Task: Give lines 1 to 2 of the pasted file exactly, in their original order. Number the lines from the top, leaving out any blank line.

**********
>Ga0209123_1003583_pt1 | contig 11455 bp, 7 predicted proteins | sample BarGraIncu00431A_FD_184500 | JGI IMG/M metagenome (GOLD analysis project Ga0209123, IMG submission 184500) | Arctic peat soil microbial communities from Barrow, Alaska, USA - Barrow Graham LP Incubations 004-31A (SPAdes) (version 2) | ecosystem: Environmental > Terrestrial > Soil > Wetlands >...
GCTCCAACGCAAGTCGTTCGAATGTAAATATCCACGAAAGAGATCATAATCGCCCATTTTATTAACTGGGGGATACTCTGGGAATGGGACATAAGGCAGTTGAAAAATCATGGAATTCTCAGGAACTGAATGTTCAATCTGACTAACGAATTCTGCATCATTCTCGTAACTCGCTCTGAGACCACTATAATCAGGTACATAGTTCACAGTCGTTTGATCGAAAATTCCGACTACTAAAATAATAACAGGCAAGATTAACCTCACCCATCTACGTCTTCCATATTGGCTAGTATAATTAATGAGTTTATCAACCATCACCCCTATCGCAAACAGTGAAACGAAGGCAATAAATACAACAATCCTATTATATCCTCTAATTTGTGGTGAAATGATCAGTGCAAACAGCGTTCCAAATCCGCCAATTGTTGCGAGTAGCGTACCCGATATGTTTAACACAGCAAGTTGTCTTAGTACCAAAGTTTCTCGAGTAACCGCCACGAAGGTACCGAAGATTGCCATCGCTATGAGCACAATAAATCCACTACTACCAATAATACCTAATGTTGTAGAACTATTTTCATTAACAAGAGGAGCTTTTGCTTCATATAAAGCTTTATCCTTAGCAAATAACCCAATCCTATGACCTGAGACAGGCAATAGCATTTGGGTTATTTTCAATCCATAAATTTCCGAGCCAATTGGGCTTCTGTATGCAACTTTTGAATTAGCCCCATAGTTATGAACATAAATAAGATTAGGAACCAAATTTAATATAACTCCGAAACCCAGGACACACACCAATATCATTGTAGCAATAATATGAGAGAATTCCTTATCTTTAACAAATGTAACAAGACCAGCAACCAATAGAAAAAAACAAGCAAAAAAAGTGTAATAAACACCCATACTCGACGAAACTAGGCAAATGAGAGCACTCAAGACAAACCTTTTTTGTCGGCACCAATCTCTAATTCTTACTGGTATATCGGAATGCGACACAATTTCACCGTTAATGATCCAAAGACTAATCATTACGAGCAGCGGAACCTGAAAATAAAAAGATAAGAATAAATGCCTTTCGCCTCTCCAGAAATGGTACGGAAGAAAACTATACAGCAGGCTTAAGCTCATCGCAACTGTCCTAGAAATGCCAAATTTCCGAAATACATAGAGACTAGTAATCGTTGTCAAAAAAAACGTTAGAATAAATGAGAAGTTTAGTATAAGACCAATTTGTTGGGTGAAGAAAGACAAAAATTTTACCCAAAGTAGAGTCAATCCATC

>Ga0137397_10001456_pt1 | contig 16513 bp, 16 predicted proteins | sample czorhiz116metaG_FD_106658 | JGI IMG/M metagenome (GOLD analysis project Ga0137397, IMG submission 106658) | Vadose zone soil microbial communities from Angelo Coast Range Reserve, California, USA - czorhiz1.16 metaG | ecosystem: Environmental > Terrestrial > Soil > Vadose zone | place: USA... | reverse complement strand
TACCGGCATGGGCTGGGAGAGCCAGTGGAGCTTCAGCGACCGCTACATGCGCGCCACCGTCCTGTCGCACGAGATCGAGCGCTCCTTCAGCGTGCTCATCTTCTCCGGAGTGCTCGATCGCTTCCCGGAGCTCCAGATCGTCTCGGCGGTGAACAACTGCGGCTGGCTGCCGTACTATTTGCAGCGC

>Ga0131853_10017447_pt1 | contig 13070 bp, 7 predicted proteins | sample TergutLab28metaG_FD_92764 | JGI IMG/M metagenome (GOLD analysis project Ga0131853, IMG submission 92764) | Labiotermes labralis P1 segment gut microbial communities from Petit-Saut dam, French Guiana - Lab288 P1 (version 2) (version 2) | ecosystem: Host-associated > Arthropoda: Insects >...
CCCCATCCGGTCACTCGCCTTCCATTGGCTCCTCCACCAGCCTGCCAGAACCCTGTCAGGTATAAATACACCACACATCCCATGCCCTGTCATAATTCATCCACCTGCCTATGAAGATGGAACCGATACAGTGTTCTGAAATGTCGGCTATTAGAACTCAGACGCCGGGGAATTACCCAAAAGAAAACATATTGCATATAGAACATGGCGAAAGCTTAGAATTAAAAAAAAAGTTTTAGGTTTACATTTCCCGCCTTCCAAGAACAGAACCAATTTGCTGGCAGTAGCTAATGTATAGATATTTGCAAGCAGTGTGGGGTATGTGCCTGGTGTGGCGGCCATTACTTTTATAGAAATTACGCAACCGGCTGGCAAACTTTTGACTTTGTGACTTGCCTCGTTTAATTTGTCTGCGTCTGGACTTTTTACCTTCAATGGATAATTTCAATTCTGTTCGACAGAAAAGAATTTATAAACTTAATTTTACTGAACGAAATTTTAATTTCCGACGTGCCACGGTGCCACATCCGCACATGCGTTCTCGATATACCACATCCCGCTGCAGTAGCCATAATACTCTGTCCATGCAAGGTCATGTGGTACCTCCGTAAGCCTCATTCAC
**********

>Ga0209123_1003583_pt1 | contig 11455 bp, 7 predicted proteins | sample BarGraIncu00431A_FD_184500 | JGI IMG/M metagenome (GOLD analysis project Ga0209123, IMG submission 184500) | Arctic peat soil microbial communities from Barrow, Alaska, USA - Barrow Graham LP Incubations 004-31A (SPAdes) (version 2) | ecosystem: Environmental > Terrestrial > Soil > Wetlands >...
GCTCCAACGCAAGTCGTTCGAATGTAAATATCCACGAAAGAGATCATAATCGCCCATTTTATTAACTGGGGGATACTCTGGGAATGGGACATAAGGCAGTTGAAAAATCATGGAATTCTCAGGAACTGAATGTTCAATCTGACTAACGAATTCTGCATCATTCTCGTAACTCGCTCTGAGACCACTATAATCAGGTACATAGTTCACAGTCGTTTGATCGAAAATTCCGACTACTAAAATAATAACAGGCAAGATTAACCTCACCCATCTACGTCTTCCATATTGGCTAGTATAATTAATGAGTTTATCAACCATCACCCCTATCGCAAACAGTGAAACGAAGGCAATAAATACAACAATCCTATTATATCCTCTAATTTGTGGTGAAATGATCAGTGCAAACAGCGTTCCAAATCCGCCAATTGTTGCGAGTAGCGTACCCGATATGTTTAACACAGCAAGTTGTCTTAGTACCAAAGTTTCTCGAGTAACCGCCACGAAGGTACCGAAGATTGCCATCGCTATGAGCACAATAAATCCACTACTACCAATAATACCTAATGTTGTAGAACTATTTTCATTAACAAGAGGAGCTTTTGCTTCATATAAAGCTTTATCCTTAGCAAATAACCCAATCCTATGACCTGAGACAGGCAATAGCATTTGGGTTATTTTCAATCCATAAATTTCCGAGCCAATTGGGCTTCTGTATGCAACTTTTGAATTAGCCCCATAGTTATGAACATAAATAAGATTAGGAACCAAATTTAATATAACTCCGAAACCCAGGACACACACCAATATCATTGTAGCAATAATATGAGAGAATTCCTTATCTTTAACAAATGTAACAAGACCAGCAACCAATAGAAAAAAACAAGCAAAAAAAGTGTAATAAACACCCATACTCGACGAAACTAGGCAAATGAGAGCACTCAAGACAAACCTTTTTTGTCGGCACCAATCTCTAATTCTTACTGGTATATCGGAATGCGACACAATTTCACCGTTAATGATCCAAAGACTAATCATTACGAGCAGCGGAACCTGAAAATAAAAAGATAAGAATAAATGCCTTTCGCCTCTCCAGAAATGGTACGGAAGAAAACTATACAGCAGGCTTAAGCTCATCGCAACTGTCCTAGAAATGCCAAATTTCCGAAATACATAGAGACTAGTAATCGTTGTCAAAAAAAACGTTAGAATAAATGAGAAGTTTAGTATAAGACCAATTTGTTGGGTGAAGAAAGACAAAAATTTTACCCAAAGTAGAGTCAATCCATC